- Arriving in Camp Righteous, the players then discovered Camp Vengeance and were guided to go to Camp Vengeance.
- Arriving in Camp Vengeance, they met Niles Breakbone the players discovered Vorn and the Biting Ant Tribe
- Arriving in the Biting Ant Tribe, the players discovered Nanny PuPu (hilarious name) and Mbala.
- Now the players have had encounters with interesting wildlife and hints at the Omu ruins via conversations with explorers, the hag, and old stone work showing the history of Omu.
They returned to Camp Vengeance with Vorn, satisfied the goblin tribe with a relic from the hag, defeated the hag and freed her flesh golem, and leveled up their characters. I plan to have them explore the jungle, searching for Omu until they reach a level appropriate for the forgotten city. I will then keep the story confined to the city until they discover the tomb of the nine gods. After they reach a certain level, they will gain enough information to enter the tomb with surety of the location of the soul monger. They will navigate the challenges of the tomb until the final showdown with Acerak.
That is as far as the game play has progressed, stay tuned for more!
Death and Difficulty in D&D
Killing in D&D can be morally conflicting. When playing arcade games, minions have no story, and therefore are not personable, but the power of TTRPGs is that even a goblin can have a backstory and if that’s true, then has a personality, soul and destiny and who are you to quench that spirit?
That’s the beauty of RPGs, so what I propose with combat and killing in the game, here are some tips when playing with children.
- Realize it’s just a game and sometimes it’s fun to blast the bad guys
- Allow for silly ends for villains (embarrassment is worse than death).
- Allow for off screen death (falling down a hole, blasted in fire, underwater).
- Clearly state the villains as those who kill, steal and destroy and therefore need to be stopped.
- While some children will go to great lengths to describe gore, you are still the DM. Gently announce to everyone (not singling one out) that we won’t be describing evisceration, beheadings, organ removal, torture, dismemberment…etc. You know which kid I am talking about and you have a good read at the tolerance for violence children have.
- Have the villains be monsters rather than humanoid.
- Have the villains be predators in the wild, or undead that have no hope.
- Be careful with the Yuan Ti themes of morphing, cannibalisms, sacrifice and sadism. Generally, I would say the yuan ti all be abominations and bloodthirsty, but never appearing human. Don’t delve into the morality of transitioning from one species to the next, but keep it simple. They are evil snake monsters that want to rule the world.
- Acererak is selfish and takes all of the cupcakes for himself. While the concept of soul might be heavy for some, children I have found treat it simply, like part of their body and therefore precious but not mysterious. Children understand selfishness and this theme can help them identify themes of selfish acts from themselves, with the hope of maturing to selflessness.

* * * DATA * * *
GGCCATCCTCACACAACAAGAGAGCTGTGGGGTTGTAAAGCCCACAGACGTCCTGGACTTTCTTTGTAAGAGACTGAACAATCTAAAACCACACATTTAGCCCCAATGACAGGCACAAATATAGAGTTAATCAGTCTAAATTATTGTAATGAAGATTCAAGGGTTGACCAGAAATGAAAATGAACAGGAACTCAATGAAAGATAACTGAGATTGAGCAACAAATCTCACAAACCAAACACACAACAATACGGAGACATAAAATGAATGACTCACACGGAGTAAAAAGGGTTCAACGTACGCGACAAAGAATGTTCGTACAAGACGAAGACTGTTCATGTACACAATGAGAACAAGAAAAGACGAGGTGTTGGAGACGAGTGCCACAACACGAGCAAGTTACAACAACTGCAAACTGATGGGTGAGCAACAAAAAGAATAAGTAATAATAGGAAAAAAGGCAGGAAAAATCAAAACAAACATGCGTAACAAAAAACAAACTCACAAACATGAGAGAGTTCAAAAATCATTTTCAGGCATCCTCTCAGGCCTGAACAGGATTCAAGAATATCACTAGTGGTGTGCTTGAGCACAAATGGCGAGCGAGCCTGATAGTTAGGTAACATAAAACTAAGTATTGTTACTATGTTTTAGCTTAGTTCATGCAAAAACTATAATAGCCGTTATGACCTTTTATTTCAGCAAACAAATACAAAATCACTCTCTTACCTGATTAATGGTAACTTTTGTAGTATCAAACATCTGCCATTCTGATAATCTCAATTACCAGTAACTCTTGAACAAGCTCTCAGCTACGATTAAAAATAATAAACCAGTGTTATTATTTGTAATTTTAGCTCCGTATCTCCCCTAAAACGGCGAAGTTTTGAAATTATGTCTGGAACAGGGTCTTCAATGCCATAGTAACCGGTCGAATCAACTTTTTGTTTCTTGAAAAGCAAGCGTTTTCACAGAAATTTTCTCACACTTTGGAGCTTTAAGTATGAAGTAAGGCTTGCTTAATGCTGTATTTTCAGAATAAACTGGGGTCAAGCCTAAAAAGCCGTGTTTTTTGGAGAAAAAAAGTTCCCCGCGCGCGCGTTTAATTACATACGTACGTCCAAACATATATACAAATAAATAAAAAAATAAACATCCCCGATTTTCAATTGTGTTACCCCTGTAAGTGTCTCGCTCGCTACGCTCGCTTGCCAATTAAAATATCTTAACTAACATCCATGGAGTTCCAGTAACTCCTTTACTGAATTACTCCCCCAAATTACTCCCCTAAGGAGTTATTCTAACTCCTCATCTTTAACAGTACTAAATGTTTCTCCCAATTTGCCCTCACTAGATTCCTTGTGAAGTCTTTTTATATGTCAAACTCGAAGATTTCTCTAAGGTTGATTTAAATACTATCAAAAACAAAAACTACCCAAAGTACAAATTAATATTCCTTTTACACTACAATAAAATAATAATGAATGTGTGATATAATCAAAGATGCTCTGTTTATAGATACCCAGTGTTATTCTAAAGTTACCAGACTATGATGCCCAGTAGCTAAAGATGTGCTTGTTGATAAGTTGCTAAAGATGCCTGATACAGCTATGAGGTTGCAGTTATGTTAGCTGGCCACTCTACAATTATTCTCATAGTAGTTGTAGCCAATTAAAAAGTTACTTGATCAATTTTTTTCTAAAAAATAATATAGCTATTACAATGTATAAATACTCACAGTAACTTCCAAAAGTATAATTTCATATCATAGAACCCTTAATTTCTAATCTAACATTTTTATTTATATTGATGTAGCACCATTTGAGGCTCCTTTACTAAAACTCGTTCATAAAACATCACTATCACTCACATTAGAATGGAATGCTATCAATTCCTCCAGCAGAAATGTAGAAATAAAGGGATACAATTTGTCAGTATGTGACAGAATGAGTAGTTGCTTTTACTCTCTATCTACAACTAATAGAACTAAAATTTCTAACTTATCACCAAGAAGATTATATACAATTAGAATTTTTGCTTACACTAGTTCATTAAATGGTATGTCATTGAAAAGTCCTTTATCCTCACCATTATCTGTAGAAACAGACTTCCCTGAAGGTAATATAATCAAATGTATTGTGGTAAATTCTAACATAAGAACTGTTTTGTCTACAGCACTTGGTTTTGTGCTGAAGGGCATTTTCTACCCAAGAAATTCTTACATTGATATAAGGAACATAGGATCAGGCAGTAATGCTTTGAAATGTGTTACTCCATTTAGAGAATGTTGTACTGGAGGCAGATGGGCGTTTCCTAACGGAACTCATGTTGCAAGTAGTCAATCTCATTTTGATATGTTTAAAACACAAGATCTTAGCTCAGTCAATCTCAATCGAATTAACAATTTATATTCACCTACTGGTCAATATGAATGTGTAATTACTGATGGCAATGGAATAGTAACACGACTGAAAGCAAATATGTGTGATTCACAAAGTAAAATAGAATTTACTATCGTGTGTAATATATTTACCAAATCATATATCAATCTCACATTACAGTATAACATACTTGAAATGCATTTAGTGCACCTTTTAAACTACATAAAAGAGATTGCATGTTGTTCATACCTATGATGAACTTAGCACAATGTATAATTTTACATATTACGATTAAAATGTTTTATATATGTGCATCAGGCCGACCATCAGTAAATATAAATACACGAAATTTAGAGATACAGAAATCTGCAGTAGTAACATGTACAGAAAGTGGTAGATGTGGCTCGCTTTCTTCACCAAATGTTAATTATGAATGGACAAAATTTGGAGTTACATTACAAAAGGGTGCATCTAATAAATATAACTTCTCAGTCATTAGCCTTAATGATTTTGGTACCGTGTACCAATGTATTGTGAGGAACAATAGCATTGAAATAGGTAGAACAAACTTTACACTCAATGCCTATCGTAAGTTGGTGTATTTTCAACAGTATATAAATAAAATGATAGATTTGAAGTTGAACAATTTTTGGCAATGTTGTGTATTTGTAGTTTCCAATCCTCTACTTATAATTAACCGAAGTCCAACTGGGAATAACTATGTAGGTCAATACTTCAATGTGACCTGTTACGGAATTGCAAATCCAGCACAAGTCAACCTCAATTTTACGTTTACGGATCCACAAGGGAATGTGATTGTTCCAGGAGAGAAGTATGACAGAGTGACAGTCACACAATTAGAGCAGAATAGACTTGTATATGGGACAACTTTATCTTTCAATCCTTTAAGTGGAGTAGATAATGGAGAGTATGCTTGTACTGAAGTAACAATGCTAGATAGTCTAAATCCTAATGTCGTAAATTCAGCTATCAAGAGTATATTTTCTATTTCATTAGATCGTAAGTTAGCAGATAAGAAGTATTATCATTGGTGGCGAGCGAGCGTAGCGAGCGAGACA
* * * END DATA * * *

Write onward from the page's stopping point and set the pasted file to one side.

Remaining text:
- 9 trickster gods can be an easy segway into personality concepts such as the enneagram. For more conceptual children, this can provide a healthy role play of personality virtue and vices.
- Reiterate that Omu fell because of greed and will be saved through generosity.
- To keep things simple, have the players identify NPCs as either greedy or generous.
When a player dies and that might happen, describe the characters soul as now trapped in the soul monger. This will ensure the party continues on the adventure to now “save their friends from eternal prison”. I have had more of my kids’ characters die in the game rather than adults that I have played with. With that being said, children assume there will be some level of sacrifice required of their characters. If death is to be the end, allow them to make it meaningful, and drive home the theme of greed vs generosity. RPGs are great ways to influence morals, and display character traits as living people in the game. Children can do this splendidly and will often sacrifice their character for the good of the party. If a player’s character is at risk for death, do not allow the death to be the result of a stupid accidennt or worse, a player failure. Let them drive the narrative and navigate the risk assessment of losing a character. Unlike life, with RPGs we often have an ample amount of time to consider our options. Allow a pause to discuss the outcome of the story as you talk about it around the table. Then you can get back to the game.
To achieve the reward, the players must collect skeleton keys and puzzle cubes. Space these items out appropriately throughout the adventure. Consider starting the adventure by giving the players one of each and directing them to the last known location of each. ToA is a great adventure for a scavenger hunt leading all the way into the final battle in chapter 5 Tomb of the 9 gods.
Tomb of Annihilation can be a graphic resource for harsh violence. When playing with children, simply substitute any violence or gore with gross. Boogers, Slime, and Puke are great descriptors to engage child players. Children can be grossed out, but not frightened of creatures with multiple appendages, or appendages in the wrong location, such as a flesh golem with a giant hand for a head, or a chattering skeleton hopping on 1 leg.
Throughout the adventure and well into the Tomb of the 9 gods, puzzles are a major part of the adventure. Children may or may not enjoy the puzzles depending on their personality. Puzzles can be incredibly frustrating if this is the only way to solve the encounter. The same can be said for social interactions for shyer and more reserved children. The main point is to include more than one possible solution in any encounter, whether it be combat, social or puzzle.